The importance of harm reduction: How to look after yourself and your friends when it comes to drugs
Harm Reduction

For a lot of people in their twenties, Friday nights will be spent tearing up the dance floor in their dingy local club and summers will be spent in a (muddy) field, overpriced pint in hand, enjoying a festival main stage. But, something else that is synonymous with the clubbing and festival scene is drugs.

Various pills and powders are flung around left right and centre and it’s all well and good telling people not to take them, but in reality, how often are people listening? What we should also be doing is teaching people who are going to ignore deterrents how to look after themselves and their friends, because the statistics are worrying. 

How big is the problem?

The ONS revealed that in 2022, the number of drug-related deaths in England and Wales rose for the 11th consecutive year. Over 4,900 deaths related to drug poisoning were registered, the highest figure since records began in 1993. Whilst the highest number of reported deaths were amongst men from Generation X, today’s Gen Z party animals are at just as much of a risk. 

For the year ending March 2023, people aged 16-24 had the highest reported drug use out of any other age group. Although drug use for the population as a whole has slightly decreased over the last 10 years, Chris Brady from The Loop, a nationwide drug harm reduction not-for-profit organisation, believes that more needs to be done to combat the alarming rise in drug-related fatalities.

“The decrease in usage has not been so much that it’s something we should be bragging about,” the 47-year-old from Oldham says. “Not when the deaths are as high as they are. I don’t think the government are doing very much. They’re telling people they are stupid for taking drugs. What we need to do is keep people safe.”

Enter: The Loop

The Loop was established in 2013 as a drug education and welfare stall at Parklife Festival. Two years later, with support  from the Home Office, the organisation began a drug testing service at The Warehouse Project (TWP) in Manchester, alongside their support services for people who were having unexpected experiences after taking drugs. 

A bad, potentially fatal, reaction to a drug could be a result of a number of reasons, all unbeknown to the person taking them. A drug could be stronger than it’s labelled as being or could be laced with a secondary more potent substance.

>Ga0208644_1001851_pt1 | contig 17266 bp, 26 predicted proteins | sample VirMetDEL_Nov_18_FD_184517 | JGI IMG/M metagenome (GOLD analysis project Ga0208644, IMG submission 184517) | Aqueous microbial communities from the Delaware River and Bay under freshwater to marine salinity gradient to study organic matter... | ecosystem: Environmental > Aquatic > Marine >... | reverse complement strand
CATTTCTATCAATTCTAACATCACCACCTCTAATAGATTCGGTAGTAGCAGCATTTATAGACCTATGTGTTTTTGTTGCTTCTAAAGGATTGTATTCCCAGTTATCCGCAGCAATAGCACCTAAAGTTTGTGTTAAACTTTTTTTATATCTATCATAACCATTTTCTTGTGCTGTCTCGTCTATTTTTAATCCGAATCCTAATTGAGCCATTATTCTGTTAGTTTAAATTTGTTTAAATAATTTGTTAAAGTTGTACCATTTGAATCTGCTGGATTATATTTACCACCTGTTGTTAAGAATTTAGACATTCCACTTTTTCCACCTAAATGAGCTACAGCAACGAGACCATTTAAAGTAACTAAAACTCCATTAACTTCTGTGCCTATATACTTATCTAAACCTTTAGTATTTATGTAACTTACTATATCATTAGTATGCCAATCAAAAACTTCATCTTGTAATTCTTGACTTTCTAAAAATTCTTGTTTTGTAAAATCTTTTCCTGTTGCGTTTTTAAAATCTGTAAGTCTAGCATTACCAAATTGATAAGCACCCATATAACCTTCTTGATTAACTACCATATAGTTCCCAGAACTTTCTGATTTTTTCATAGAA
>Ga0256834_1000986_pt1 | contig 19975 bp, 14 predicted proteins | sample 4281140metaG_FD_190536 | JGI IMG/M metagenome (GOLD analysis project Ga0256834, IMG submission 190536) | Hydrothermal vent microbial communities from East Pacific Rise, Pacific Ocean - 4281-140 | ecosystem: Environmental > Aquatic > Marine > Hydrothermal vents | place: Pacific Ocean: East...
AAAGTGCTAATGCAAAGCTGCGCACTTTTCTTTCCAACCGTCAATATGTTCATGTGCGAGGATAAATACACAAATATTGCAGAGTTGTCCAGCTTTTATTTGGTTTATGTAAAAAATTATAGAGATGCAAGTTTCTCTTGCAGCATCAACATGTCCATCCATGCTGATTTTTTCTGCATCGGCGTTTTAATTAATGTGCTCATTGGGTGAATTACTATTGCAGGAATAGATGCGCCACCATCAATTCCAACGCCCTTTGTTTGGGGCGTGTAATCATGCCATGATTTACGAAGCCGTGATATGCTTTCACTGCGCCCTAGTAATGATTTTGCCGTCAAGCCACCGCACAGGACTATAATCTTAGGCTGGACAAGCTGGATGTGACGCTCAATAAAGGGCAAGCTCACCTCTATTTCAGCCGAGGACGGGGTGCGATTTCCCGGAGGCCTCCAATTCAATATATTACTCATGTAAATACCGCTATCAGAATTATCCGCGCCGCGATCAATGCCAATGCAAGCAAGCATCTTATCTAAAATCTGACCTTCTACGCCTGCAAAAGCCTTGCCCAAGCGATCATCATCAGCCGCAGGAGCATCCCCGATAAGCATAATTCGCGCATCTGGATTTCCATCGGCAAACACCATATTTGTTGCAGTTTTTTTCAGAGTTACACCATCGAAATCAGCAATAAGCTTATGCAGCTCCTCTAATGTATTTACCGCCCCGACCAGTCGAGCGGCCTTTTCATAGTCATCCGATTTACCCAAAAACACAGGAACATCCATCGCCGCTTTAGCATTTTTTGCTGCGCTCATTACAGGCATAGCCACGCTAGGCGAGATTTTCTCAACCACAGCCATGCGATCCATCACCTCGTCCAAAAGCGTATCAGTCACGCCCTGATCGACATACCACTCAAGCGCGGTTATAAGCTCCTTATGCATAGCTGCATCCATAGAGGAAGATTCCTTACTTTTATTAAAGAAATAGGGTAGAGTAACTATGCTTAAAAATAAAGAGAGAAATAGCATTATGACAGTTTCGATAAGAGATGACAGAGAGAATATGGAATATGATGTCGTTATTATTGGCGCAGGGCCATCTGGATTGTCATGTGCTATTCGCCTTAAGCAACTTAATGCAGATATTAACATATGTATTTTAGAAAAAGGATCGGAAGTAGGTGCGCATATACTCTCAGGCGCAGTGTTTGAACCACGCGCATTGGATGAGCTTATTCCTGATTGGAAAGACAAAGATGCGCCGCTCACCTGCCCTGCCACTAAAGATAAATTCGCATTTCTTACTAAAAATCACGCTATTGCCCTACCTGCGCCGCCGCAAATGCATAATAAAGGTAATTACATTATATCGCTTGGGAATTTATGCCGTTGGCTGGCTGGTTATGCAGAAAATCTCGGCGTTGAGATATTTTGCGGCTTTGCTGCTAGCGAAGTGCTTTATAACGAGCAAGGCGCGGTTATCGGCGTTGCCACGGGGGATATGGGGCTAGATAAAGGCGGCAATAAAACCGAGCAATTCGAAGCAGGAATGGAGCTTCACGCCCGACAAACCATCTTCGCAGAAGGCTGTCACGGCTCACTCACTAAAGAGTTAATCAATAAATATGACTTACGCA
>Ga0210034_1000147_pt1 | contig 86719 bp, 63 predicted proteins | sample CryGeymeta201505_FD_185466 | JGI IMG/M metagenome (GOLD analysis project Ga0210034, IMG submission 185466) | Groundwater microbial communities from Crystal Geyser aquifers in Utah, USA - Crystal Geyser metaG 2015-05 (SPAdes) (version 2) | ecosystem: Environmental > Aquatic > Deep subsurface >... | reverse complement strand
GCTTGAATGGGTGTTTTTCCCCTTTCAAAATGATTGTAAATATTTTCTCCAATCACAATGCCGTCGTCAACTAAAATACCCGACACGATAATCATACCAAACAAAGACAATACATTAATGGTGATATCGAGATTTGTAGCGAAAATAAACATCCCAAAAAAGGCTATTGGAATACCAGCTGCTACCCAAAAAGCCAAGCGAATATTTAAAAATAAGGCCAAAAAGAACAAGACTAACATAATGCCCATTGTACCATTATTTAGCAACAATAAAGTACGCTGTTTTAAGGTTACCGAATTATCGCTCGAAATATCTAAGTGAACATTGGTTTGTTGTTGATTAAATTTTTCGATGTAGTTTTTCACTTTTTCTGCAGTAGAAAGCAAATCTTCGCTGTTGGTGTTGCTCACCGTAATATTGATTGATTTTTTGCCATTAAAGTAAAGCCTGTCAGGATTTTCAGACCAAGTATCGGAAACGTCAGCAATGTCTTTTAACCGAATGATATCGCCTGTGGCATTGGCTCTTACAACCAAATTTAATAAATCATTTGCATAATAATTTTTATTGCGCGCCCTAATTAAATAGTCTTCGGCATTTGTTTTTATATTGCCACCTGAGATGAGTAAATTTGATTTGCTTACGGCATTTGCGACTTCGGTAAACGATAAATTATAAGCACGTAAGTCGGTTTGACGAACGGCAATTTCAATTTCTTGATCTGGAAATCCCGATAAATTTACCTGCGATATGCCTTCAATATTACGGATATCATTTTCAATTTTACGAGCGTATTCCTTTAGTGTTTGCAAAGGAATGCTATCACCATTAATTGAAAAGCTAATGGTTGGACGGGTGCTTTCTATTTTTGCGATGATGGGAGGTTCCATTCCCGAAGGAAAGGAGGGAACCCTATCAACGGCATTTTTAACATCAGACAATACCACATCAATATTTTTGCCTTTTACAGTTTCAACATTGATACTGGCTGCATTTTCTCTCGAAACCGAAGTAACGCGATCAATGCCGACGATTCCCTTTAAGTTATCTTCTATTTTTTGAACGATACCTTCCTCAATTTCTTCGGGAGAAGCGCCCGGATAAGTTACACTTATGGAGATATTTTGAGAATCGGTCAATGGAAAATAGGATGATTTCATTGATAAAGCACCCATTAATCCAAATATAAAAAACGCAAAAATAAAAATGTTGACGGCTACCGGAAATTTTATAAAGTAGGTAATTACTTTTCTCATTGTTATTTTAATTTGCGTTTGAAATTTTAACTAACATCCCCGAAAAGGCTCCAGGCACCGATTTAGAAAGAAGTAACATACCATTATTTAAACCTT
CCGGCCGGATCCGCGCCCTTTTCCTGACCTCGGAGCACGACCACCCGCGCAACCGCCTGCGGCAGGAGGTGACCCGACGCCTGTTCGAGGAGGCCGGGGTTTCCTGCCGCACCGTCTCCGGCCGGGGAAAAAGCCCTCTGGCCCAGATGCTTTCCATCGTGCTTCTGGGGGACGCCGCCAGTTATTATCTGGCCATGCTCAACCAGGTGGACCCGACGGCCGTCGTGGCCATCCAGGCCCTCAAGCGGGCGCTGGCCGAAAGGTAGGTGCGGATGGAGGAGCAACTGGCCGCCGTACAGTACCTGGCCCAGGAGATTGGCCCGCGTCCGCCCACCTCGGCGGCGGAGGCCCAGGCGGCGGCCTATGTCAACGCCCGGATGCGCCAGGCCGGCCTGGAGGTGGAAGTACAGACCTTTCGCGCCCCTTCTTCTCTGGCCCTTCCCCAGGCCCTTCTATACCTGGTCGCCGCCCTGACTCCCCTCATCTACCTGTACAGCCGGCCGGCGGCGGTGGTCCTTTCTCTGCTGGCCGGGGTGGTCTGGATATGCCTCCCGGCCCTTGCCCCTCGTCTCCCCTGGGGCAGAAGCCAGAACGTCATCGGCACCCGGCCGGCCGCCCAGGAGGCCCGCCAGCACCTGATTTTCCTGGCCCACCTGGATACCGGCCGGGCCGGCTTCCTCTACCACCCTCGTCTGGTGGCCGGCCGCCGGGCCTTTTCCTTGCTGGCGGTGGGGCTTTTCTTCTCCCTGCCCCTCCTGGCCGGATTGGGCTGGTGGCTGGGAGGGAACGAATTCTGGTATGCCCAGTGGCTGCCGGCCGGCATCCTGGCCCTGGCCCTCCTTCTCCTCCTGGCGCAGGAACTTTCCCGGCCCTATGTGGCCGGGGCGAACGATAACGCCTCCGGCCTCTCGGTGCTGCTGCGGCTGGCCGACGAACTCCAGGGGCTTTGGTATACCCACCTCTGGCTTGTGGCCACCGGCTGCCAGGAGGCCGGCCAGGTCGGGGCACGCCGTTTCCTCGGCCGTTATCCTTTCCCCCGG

“What that testing did was give us and the medics actual information about what was about, what was strong and if something was what it was supposed to be, so we knew how to help,” Chris says. “We know from what we’ve tested that you’re 50% more likely to get ripped off buying on site than you are if you buy off somebody you know earlier.”

Linnell Publication’s Peanut Pete (image Michael Linnell | Linnell Publications)

Following a couple of years running pop up drug testing services at Festivals across the country, such as Kendal Calling and Boomtown, in 2018 The Loop established a permanent drug testing site in Bristol, the first of its kind in the country. Once a month, anyone can go to get their drugs tested without any judgement.   

“By doing a static testing service like we’re doing in Bristol, it doesn’t matter what festival or nightclub you’re going to, we’re there so you can come and get your drugs tested in advance,” says Chris. “Even if you know someone you’re buying off, they’re buying off someone else and they’re buying off someone else in most cases and there’s no quality control in an illegal market. 

“You don’t know what you’re getting in a lot of cases. If people think they’re buying Xanax, for example, we know some really powerful opioids are being found in that supply at the moment and people are dying. 

“At least a service like The Loop can get in the middle of that by testing samples.”

Harm reduction: A brief history…